Work is what makes us human.

Rest is good, when legitimate.

I think we all know, though, how it feels to spend a day accomplishing nothing – being in or out of activity, without engaging in something meaningful (cleaning the house, working on a project, learning something).  Even having fun is accomplishing something (recreation or “re-creation”).

So why do we spend 6-8 hours a day between the ages of 6-22 NOT working?  The force of will required to sustain attention to a lecturer is a wholly different kind of activity than being caught up into the engagement of WORK.

Work is real, is meaningful, and is satisfying.  We’re wired that way. We all know this to be true, even as we disparage work (perhaps most when we aren’t fully attuned or buy into to the purpose of the activity). 

That disparagement is as likely as not the result of spending a fifth of life, spent in conventional schooling, receiving training in passivity, rather than activity.  We need to make school more like work.

Here’s an example:  Our careers certainly offer one-and-done opportunities like key meetings and presentations.  But how often is that, really?  Most of the time our projects, deliverables are iterated, vetted, and transformed through the collaborative effort and input of many people, junior and senior.  I grow the most professionally when I’m able to get direct feedback from partners at the firm on my work, who help me to shape what we’re delivering.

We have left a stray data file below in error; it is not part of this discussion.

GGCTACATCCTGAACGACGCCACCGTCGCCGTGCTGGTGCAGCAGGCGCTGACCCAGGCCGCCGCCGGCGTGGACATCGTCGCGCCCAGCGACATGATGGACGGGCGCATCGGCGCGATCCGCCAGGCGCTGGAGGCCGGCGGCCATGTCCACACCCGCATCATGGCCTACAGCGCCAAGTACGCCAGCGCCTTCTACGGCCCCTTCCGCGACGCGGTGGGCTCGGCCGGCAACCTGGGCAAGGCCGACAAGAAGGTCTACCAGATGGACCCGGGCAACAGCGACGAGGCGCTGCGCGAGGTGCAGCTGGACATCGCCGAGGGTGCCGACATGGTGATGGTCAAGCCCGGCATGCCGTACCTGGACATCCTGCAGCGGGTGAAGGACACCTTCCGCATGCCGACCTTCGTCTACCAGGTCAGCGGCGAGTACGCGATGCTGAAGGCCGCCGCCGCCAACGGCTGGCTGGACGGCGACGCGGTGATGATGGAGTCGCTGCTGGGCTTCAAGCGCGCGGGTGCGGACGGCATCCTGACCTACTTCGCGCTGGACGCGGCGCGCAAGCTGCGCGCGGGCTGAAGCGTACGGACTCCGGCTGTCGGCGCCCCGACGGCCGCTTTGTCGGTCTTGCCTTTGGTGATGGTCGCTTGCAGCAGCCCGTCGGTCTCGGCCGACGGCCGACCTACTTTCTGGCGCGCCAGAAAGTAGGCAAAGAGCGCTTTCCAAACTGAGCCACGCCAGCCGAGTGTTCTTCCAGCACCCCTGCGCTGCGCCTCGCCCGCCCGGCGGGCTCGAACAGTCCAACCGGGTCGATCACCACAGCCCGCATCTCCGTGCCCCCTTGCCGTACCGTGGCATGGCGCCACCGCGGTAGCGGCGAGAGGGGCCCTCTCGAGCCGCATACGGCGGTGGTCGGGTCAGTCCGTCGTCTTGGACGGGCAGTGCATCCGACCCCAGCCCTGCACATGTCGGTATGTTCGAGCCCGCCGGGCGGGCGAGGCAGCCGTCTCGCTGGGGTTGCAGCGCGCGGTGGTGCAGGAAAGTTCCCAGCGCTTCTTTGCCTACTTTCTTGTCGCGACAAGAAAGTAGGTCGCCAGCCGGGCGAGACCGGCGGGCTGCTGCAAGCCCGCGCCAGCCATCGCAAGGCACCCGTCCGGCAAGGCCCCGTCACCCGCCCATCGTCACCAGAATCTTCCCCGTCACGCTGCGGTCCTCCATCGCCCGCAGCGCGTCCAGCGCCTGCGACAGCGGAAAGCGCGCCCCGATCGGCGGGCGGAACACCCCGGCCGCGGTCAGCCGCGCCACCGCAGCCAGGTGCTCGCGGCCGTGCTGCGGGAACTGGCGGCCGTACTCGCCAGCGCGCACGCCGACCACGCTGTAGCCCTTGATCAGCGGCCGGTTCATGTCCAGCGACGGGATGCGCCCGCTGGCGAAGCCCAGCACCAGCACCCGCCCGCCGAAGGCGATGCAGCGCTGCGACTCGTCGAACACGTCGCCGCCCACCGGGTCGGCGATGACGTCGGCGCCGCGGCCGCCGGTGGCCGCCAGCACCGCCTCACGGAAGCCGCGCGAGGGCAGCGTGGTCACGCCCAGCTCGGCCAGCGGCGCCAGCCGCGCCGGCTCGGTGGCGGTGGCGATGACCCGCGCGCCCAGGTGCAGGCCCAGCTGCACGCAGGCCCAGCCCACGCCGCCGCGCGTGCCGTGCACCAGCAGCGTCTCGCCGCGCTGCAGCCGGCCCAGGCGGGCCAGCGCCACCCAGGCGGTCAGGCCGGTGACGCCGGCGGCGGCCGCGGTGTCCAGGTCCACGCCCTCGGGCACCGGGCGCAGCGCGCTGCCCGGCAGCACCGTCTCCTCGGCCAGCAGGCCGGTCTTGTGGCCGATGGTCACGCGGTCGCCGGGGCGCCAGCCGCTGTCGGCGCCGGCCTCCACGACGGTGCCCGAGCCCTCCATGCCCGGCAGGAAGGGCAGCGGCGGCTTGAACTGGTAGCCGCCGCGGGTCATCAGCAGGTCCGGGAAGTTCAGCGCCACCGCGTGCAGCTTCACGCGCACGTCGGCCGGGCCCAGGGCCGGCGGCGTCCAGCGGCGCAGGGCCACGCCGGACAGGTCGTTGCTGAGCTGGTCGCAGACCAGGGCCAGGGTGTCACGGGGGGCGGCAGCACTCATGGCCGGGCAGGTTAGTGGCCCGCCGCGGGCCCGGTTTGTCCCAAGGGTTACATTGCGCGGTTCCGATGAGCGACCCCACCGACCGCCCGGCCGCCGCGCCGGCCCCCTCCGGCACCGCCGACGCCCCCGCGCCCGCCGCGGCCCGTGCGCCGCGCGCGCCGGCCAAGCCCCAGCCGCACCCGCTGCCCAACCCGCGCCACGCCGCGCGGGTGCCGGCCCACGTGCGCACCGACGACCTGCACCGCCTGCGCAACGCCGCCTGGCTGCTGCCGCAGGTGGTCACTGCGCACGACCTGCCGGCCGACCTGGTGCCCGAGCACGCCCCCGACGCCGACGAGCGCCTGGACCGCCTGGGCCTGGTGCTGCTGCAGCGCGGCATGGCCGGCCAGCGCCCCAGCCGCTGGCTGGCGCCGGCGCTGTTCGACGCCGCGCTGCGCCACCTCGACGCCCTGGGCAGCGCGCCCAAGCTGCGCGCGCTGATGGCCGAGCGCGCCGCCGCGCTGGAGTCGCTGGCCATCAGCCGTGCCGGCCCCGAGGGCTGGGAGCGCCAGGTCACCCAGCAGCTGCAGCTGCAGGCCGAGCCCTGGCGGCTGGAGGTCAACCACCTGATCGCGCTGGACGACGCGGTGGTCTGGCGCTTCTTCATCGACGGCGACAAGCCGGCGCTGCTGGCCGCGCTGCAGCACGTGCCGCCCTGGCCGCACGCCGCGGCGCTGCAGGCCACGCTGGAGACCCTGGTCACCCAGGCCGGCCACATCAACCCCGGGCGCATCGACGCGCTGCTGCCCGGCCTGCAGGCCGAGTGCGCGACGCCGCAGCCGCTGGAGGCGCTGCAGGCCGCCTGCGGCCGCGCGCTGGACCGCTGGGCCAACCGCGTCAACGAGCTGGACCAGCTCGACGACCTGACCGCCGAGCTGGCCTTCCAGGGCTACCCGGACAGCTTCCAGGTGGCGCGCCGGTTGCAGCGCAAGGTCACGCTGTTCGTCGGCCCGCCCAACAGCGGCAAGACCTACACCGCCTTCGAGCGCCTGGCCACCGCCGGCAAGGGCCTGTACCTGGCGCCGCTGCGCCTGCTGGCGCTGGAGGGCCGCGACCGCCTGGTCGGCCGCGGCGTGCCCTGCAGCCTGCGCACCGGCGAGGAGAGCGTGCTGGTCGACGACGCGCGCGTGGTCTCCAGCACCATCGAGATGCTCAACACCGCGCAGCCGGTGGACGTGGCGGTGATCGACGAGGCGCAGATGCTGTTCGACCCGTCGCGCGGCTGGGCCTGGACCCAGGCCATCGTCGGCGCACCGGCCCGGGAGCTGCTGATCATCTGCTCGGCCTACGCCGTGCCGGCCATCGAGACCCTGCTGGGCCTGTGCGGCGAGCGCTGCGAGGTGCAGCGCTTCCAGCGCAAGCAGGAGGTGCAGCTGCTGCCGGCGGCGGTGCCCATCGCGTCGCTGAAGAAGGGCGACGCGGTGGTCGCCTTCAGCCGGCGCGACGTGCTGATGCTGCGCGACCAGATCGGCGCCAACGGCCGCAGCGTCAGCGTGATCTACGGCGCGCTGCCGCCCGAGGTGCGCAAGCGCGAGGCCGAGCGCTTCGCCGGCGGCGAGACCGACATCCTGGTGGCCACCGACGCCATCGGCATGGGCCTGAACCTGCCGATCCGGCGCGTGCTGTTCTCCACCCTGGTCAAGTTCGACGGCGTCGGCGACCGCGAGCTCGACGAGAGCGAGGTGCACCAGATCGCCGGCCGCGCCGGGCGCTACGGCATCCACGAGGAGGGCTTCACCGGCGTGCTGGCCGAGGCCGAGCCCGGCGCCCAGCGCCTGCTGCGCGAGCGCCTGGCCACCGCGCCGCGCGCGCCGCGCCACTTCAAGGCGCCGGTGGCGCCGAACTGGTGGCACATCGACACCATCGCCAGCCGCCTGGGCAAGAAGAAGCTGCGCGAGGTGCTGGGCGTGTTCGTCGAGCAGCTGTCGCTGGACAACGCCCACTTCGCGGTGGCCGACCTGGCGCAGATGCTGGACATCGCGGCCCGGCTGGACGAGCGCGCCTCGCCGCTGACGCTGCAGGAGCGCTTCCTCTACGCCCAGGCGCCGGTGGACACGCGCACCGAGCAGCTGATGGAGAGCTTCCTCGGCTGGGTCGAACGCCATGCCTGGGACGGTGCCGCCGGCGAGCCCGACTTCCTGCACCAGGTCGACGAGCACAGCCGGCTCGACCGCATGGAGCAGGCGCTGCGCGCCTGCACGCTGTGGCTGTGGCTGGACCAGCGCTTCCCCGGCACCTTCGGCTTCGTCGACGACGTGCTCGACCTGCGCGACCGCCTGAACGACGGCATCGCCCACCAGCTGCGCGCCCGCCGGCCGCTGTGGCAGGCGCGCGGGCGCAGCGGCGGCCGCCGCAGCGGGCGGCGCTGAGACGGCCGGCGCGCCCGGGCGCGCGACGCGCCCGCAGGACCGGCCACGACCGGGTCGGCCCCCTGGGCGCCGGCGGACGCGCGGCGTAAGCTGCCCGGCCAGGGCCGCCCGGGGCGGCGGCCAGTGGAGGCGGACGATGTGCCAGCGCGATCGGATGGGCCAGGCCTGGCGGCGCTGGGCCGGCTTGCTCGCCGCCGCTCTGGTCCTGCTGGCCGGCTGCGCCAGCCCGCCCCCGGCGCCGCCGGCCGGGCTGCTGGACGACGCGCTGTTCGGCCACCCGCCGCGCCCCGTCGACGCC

Contrast that with the experience of preparing for a test, or writing a paper.  One-and-done.  The answers are right or wrong, no going back.  How does that correspond to the 40-50 years of a career we were supposedly being prepared for?  How does that cultivate the friendliness with error that risk taking and growth require?

Would it not make more sense to turn in a paper with the expectation of iterating?  What did I learn from getting paper back with red ink all over it, without the experience of iterating based on those comments?

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